Ten-year-old Aabid Khan is one of the casualties of the Kashmir conflict. He had lost his father in a terrorist attack. His heart was weak as was his eyesight. His weak physical condition limited his outdoor activities, and the child became frustrated, restless and aggressive. His harried mother felt some sport would do him good. She took him to former international martial arts champion Fasil Ali Dar’s training centre, Ali’s Sports Academy, in Bandipora, Jammu and Kashmir.
Other children do not have such tragic pasts. Mohini Bhowmik says enrolling her seven-year-old son Harsh in a Mixed Martial Arts (MMA) class was the best decision she has taken for him. And she trained along with him, making it fun. Harsh, who had been initiated into Taekwondo while he was still in playschool, found the MMA moves quite easy to handle.
At six, another child Laksh Puri happened to catch a glimpse of Bruce Lee on television and became a fan forever. His mother Shruti was quick to tap into his interest and enrolled him in martial arts classes at Knockout Fight Club. New fighting art forms are gaining a wide following in India and children as young as five and six are learning to defend themselves. It is not just boys like Aabid who are learning the art. Eleven-year-old Liaka Mushtaq, a J&K policeman’s daughter, is a martial arts expert who is Dar’s student.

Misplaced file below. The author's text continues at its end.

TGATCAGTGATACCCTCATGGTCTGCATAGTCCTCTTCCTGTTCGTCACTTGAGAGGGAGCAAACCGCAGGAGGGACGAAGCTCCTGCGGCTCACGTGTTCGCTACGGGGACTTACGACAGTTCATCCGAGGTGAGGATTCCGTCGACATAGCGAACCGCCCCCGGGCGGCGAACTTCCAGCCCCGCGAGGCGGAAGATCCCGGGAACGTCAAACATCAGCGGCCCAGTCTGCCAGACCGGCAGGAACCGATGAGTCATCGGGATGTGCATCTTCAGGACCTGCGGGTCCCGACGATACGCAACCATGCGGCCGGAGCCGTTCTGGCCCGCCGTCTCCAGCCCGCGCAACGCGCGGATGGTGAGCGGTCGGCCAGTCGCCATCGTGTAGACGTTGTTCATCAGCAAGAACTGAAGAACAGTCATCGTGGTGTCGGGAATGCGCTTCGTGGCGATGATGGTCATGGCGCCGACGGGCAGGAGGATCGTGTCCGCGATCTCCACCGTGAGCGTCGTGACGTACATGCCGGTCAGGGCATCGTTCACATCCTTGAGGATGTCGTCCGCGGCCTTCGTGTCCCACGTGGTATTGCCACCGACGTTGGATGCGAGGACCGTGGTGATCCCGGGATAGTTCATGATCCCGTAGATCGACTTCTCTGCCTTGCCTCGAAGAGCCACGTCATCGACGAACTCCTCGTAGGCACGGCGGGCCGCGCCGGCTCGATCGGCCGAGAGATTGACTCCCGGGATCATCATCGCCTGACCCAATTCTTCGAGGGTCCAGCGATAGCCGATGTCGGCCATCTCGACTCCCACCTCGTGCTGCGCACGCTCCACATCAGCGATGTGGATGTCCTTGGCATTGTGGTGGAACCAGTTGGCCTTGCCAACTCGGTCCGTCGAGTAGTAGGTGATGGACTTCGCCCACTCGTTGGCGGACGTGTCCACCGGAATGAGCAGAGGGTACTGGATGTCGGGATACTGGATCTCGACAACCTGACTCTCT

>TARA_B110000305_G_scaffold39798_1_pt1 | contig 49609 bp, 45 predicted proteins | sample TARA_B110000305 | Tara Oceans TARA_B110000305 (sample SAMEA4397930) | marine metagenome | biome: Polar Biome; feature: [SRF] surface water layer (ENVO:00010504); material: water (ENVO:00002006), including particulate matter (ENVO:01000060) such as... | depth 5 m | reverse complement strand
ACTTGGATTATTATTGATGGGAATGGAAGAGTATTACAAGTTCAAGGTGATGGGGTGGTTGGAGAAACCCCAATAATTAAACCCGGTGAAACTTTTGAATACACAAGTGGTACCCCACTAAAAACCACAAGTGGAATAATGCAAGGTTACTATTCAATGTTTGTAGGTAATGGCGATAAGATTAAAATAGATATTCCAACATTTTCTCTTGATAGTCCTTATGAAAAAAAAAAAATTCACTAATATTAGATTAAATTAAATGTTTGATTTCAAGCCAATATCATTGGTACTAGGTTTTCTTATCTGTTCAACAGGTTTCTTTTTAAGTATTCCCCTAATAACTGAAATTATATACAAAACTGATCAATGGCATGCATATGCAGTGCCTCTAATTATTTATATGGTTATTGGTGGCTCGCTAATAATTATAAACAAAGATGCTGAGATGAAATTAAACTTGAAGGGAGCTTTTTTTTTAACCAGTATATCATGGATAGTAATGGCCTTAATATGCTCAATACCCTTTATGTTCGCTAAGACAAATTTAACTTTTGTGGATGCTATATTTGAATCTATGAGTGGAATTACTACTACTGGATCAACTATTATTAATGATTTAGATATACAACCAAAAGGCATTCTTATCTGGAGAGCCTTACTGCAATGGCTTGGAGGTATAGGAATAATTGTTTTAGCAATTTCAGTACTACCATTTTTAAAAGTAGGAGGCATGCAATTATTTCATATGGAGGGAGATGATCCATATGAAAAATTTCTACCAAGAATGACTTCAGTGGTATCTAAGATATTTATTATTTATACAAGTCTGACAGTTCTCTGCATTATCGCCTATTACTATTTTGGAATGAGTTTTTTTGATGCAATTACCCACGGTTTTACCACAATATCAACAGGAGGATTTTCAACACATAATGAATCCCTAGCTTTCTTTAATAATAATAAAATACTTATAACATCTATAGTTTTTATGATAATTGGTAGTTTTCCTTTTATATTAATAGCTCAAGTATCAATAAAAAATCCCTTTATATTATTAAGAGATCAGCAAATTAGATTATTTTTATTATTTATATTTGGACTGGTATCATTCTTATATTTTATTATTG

Her father Mushtaq Ahmad was keen that his daughters should learn martial arts, given they were growing up in violent times. Liaka was impressed with Dar’s academy, when one day she accompanied elder sister Lubna who was already a student there. Fascinated by the deft kicks, punches and chokeholds, she told Mushtaq that she wanted to join the academy. He readily agreed. Three years of training in kickboxing under Dar has earned her many medals. From training eight-year-old world kickboxing champion Tajamul Islam, to seven-year-old Asian Karate gold medallist Hashim Mansoor, Dar has single-handedly managed to help children earn recognition for their motherland in martial arts. “It is overwhelming to see these children do well.
Their energy has been channelised in the right direction,” he says. His student, six-year-old Mohammed Suhaib, won gold at the South Asian Karate Championship. Abiroo Bashir, 14, was a silver medallist in the World Kickboxing Championship 2018. In fact, Abiroo is the first girl from J&K and the only one from India to bag a medal in the martial art form. “Sabahat Aafreen, 15, and Syed Nazim, 15, are doing the country proud in Taekwondo,” says a beaming Dar. Laksh was not the only one to be inspired by Enter the Dragon. Kurash champion Malaprabha Yallappa Jadhav’s coach, Belgaum-based Triveni MN, is a movie buff who became inspired by martial arts when she was in Class VI after watching Bruce Lee films.